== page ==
Connecticut's small business climate ranks seventh worst in the country according to a new national study released this week.
The Small Business & Entrepreneurship Council ranked Connecticut 44th in its annual Small Business Policy Index, one spot worse than in 2018.
The index ranks the 50 states according to 62 different policy measures, including taxes, regulatory burdens, state spending, and government debt.
High taxes and fees and government red tape, which the council's report said "drain enterprises of vital resources, distort decision-making and incentives, and redirect energies," were key elements in the rankings.
Connecticut fared poorly across a number of those metrics, with bottom 10 rankings for per capita government debt, state and local spending, energy costs, workers' compensation premium costs, state and local tax rates, and business taxes.
"Most small business owners have firsthand knowledge of the costs and burdens imposed by government," the SBE Council report said.
"Unfortunately, too many elected officials, policy advisers, and special-interests ignore the economic realities of how government affects entrepreneurship, business, and investment."
Connecticut's 346,950 small businesses are vital to the state's economy, representing over 99% of all businesses and employing over 750,000 people—49% of the private sector workforce.
The state ranks 40th for personal income tax rates and 43rd for combined state and local property tax burden.
Personal income tax rates greatly affect small businesses because 94% file taxes as individuals (sole proprietorship, partnerships, S-Corps.) rather than corporate income taxes.
Lawmakers approved two of the largest tax increases in the state's history over the last nine years, with the legislature currently considering $2.34 billion in tax and fee hikes for fiscal 2020 and 2021.
In addition, legislators are pushing a number of new workplace mandates that will disproportionately hurt small businesses, including paid family and medical leave and increasing the state's hourly minimum wage.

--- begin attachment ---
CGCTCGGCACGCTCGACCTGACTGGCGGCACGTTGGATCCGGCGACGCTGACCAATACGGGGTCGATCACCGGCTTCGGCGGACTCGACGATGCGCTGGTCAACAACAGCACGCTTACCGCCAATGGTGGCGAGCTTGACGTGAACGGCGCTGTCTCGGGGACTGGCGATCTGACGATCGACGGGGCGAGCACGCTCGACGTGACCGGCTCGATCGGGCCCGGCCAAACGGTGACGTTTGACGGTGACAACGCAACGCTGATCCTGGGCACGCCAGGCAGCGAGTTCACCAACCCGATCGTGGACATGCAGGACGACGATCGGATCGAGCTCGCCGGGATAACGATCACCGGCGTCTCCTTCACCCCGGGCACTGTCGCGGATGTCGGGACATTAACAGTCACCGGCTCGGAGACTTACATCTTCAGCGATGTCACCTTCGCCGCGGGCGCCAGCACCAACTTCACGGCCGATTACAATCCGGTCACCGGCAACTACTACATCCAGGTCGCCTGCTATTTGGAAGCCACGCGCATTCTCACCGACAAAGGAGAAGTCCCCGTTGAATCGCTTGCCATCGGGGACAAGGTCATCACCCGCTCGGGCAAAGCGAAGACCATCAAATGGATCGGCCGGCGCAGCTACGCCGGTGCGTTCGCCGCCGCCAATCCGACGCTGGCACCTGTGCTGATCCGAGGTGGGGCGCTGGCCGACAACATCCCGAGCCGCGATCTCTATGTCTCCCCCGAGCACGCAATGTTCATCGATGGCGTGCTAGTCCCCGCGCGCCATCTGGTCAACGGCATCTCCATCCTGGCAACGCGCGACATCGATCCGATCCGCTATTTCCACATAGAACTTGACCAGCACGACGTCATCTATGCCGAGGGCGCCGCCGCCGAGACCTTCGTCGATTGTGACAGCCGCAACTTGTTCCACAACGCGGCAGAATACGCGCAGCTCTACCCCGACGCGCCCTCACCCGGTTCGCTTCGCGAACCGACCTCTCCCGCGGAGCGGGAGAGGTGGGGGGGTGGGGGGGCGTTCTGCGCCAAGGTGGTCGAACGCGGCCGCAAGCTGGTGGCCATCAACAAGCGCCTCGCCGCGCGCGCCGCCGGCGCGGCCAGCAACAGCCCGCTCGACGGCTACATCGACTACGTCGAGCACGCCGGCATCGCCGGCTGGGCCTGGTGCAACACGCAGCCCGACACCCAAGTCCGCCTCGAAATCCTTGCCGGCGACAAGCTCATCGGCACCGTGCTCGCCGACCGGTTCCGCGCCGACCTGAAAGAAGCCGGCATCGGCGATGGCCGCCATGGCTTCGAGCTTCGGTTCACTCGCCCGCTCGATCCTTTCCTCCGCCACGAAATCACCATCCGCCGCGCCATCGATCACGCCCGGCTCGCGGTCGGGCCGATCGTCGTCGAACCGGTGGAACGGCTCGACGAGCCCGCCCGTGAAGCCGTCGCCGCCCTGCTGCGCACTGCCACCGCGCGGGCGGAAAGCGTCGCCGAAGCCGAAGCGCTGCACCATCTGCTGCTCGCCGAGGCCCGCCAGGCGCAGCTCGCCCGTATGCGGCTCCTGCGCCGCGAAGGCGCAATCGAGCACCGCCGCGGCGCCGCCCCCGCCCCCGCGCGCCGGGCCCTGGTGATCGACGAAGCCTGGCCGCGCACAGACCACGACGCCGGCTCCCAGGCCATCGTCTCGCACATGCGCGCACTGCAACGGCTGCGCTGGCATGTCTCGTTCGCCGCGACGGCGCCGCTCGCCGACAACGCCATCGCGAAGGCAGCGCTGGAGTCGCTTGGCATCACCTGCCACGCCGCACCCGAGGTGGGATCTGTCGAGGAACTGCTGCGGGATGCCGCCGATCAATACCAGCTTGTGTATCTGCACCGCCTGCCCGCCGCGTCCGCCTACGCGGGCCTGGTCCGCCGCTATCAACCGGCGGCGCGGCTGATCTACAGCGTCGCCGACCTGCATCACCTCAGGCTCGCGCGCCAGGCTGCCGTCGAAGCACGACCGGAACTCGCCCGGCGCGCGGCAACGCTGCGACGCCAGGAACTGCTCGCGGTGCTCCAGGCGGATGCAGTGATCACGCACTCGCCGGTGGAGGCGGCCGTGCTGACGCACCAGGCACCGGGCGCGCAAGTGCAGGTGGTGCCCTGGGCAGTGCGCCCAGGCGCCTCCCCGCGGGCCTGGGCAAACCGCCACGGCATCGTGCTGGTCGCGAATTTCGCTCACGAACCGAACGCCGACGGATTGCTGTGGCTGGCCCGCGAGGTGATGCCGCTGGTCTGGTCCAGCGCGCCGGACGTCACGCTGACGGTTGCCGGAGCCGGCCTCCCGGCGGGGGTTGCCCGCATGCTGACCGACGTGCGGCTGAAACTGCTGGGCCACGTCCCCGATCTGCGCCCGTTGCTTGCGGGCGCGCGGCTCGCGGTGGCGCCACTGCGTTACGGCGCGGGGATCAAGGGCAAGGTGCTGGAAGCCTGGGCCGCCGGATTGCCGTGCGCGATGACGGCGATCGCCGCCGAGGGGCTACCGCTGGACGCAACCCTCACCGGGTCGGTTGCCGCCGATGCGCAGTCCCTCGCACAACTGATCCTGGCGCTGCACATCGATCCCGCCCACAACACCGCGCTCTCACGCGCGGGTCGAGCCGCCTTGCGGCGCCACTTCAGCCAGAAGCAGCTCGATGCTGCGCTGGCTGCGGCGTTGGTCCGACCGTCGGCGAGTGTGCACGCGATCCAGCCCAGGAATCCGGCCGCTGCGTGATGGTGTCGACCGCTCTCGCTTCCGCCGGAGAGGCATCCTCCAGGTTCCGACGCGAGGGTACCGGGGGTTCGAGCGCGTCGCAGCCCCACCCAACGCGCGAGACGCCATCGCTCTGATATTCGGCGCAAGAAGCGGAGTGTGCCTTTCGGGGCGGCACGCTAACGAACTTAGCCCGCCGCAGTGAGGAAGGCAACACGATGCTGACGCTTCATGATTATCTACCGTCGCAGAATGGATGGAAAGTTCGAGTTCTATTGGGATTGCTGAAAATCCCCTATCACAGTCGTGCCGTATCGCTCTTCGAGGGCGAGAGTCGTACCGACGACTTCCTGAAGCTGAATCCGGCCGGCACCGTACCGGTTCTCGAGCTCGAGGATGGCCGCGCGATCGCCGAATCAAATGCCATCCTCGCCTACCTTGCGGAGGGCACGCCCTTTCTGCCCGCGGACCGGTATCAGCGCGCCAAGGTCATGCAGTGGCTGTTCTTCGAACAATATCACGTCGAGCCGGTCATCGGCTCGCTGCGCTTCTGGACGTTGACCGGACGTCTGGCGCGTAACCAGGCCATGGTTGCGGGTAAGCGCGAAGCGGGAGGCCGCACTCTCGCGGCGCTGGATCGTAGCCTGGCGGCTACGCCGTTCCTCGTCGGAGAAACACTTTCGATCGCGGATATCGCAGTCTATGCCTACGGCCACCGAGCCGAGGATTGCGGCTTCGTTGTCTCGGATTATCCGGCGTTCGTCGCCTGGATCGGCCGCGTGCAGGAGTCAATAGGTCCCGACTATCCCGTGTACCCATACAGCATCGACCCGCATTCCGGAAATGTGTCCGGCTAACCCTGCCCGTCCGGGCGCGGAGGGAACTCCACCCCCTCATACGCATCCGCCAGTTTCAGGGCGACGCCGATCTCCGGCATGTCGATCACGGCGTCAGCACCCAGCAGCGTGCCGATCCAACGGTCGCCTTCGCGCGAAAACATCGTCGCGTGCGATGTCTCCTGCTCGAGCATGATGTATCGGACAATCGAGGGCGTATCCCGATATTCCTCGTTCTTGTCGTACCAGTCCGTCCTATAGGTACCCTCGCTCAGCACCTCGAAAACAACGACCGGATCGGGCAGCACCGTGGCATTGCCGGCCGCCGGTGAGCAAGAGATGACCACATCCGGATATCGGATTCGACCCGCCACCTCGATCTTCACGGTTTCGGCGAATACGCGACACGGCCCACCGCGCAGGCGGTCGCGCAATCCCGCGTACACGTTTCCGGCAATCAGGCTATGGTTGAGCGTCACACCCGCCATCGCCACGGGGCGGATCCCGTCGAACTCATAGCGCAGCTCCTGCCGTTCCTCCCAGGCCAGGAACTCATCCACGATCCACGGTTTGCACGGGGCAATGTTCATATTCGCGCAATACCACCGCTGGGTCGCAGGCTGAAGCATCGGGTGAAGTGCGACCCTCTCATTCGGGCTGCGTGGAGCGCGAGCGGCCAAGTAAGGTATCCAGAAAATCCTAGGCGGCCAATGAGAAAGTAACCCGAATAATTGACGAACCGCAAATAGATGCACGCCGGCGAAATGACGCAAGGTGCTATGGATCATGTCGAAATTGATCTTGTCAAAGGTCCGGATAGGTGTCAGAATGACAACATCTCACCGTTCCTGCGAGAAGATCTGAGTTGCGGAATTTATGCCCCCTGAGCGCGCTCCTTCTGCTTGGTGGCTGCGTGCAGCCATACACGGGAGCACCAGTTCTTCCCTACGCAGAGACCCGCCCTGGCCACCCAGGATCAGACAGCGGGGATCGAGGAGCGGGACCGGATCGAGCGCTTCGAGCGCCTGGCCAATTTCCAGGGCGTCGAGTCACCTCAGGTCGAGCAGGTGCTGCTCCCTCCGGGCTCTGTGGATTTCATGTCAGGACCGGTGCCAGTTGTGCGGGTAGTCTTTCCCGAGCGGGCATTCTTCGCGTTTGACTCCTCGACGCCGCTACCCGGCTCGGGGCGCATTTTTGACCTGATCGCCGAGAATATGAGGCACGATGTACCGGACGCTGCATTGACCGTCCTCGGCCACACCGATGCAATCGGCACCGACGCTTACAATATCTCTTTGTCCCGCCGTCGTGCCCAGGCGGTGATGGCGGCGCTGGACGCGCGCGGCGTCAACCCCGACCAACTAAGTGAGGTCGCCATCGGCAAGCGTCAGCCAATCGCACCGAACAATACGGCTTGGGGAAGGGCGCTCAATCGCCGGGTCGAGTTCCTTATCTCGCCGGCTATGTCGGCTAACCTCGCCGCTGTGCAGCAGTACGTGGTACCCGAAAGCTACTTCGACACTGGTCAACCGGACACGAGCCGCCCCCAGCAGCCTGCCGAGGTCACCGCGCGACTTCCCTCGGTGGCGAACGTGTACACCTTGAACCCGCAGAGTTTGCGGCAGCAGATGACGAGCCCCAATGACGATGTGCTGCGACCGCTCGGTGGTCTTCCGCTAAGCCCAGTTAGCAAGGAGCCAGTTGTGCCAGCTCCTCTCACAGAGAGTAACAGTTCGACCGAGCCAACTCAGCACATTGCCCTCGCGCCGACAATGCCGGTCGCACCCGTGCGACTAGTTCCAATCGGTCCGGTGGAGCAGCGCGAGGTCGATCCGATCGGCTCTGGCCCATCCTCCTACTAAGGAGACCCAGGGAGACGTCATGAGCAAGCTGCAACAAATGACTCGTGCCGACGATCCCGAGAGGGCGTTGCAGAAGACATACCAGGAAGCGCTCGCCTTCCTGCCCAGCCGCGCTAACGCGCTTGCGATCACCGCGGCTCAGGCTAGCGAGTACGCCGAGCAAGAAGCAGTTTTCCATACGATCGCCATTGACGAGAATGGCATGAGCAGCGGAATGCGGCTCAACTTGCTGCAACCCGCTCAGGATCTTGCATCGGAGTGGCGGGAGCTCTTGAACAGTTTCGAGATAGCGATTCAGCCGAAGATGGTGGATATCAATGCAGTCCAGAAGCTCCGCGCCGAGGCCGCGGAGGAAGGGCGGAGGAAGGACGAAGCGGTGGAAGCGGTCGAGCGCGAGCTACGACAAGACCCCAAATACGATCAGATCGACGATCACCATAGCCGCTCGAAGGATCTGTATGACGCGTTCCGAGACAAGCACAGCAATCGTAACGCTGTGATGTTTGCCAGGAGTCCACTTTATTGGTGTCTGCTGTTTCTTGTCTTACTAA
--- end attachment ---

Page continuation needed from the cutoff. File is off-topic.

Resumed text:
"Some elected officials, policymakers and special interests believe that taxes, regulations, and other governmental costs can be increased with impunity," the report said.
"That is a political fantasy. Economic reality tells us something very different. Ever-mounting burdens placed on entrepreneurs and small businesses by government negatively affect economic opportunity."
The report illustrates the consequences of state policies, noting that "economic growth and population growth are significantly faster in the top half of the states ranked on the index compared to the bottom half."
For instance, Connecticut's economy expanded last year for just the second time in 11 years, growing a modest 1%, seventh slowest in the country.
Washington state, ranked 10th on the SBE index, led all states in GDP growth last year, with its economy expanding 5.7%
"Public policy impacts opportunity and quality of life for all, as exhibited by movement of people among the states, with the states ranking in the bottom half on the index losing significant population to the states ranked in the top half," said council president and CEO Karen Kerrigan.
"Many governors are advancing innovative and bold reforms to attract investment and entrepreneurs, while others continue down the self-destructive path of ever-increasing government burdens.
"The latter group ends up repelling business opportunity and encouraging their current entrepreneurs to search elsewhere for low-cost, business-friendly environments."
Connecticut's debt, particularly its growing unfunded liabilities, also contributed to its poor performance in the latest SBE index.
The index ranked the state 44th for five-year government spending trends, 47th for unfunded pension liabilities, and 48th for per capita state and local government debt.
Those fixed costs are driving much of Connecticut's long-term fiscal instability, including a projected $3.5 billion, two-year budget deficit.
Best, Worse States
Texas ranked first in this year's index, followed by Nevada, Florida, South Dakota, and Wyoming.
New Jersey had the worst policy climate in the nation for small businesses, with California, Hawaii, New York, and Minnesota rounding out the bottom five.
At 27th, New Hampshire was best among the New England states, followed by Massachusetts (38), Rhode Island (39), Maine (41), Connecticut, and Vermont (45).
"Since taxes imposed on entrepreneurs, businesses, and consumers reflect the level of government spending, future spending and taxes are related to levels of government debt," the report said.
Small businesses drive Connecticut’s economy, and lawmakers cannot ignore the issues that damage competitiveness and discourage investment, risk-taking, job creation, and economic growth.